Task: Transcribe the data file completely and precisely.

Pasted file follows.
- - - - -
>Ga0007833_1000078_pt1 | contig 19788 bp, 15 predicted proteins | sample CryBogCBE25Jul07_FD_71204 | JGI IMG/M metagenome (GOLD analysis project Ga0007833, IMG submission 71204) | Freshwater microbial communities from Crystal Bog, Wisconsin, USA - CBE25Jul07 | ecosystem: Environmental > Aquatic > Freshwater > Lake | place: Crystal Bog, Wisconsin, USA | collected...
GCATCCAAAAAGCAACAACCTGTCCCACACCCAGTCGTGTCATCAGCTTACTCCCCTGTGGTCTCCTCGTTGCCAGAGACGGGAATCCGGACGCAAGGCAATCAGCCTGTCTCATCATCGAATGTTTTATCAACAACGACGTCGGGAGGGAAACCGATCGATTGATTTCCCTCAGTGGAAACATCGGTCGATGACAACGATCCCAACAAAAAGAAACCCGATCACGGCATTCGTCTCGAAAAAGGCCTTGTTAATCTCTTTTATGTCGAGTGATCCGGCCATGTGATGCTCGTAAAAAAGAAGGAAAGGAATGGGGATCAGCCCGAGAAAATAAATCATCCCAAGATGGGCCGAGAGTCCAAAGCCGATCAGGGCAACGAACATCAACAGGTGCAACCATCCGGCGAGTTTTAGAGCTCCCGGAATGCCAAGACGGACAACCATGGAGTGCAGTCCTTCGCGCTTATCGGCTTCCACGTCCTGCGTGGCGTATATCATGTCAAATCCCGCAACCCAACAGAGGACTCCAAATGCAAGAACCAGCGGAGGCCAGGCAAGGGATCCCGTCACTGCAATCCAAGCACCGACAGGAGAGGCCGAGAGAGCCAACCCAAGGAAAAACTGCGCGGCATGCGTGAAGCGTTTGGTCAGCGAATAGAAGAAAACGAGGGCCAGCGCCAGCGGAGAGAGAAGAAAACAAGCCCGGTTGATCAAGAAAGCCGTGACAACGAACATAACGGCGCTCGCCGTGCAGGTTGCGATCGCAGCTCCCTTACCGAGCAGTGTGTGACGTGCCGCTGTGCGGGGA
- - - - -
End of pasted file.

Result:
>Ga0007833_1000078_pt1 | contig 19788 bp, 15 predicted proteins | sample CryBogCBE25Jul07_FD_71204 | JGI IMG/M metagenome (GOLD analysis project Ga0007833, IMG submission 71204) | Freshwater microbial communities from Crystal Bog, Wisconsin, USA - CBE25Jul07 | ecosystem: Environmental > Aquatic > Freshwater > Lake | place: Crystal Bog, Wisconsin, USA | collected...
GCATCCAAAAAGCAACAACCTGTCCCACACCCAGTCGTGTCATCAGCTTACTCCCCTGTGGTCTCCTCGTTGCCAGAGACGGGAATCCGGACGCAAGGCAATCAGCCTGTCTCATCATCGAATGTTTTATCAACAACGACGTCGGGAGGGAAACCGATCGATTGATTTCCCTCAGTGGAAACATCGGTCGATGACAACGATCCCAACAAAAAGAAACCCGATCACGGCATTCGTCTCGAAAAAGGCCTTGTTAATCTCTTTTATGTCGAGTGATCCGGCCATGTGATGCTCGTAAAAAAGAAGGAAAGGAATGGGGATCAGCCCGAGAAAATAAATCATCCCAAGATGGGCCGAGAGTCCAAAGCCGATCAGGGCAACGAACATCAACAGGTGCAACCATCCGGCGAGTTTTAGAGCTCCCGGAATGCCAAGACGGACAACCATGGAGTGCAGTCCTTCGCGCTTATCGGCTTCCACGTCCTGCGTGGCGTATATCATGTCAAATCCCGCAACCCAACAGAGGACTCCAAATGCAAGAACCAGCGGAGGCCAGGCAAGGGATCCCGTCACTGCAATCCAAGCACCGACAGGAGAGGCCGAGAGAGCCAACCCAAGGAAAAACTGCGCGGCATGCGTGAAGCGTTTGGTCAGCGAATAGAAGAAAACGAGGGCCAGCGCCAGCGGAGAGAGAAGAAAACAAGCCCGGTTGATCAAGAAAGCCGTGACAACGAACATAACGGCGCTCGCCGTGCAGGTTGCGATCGCAGCTCCCTTACCGAGCAGTGTGTGACGTGCCGCTGTGCGGGGA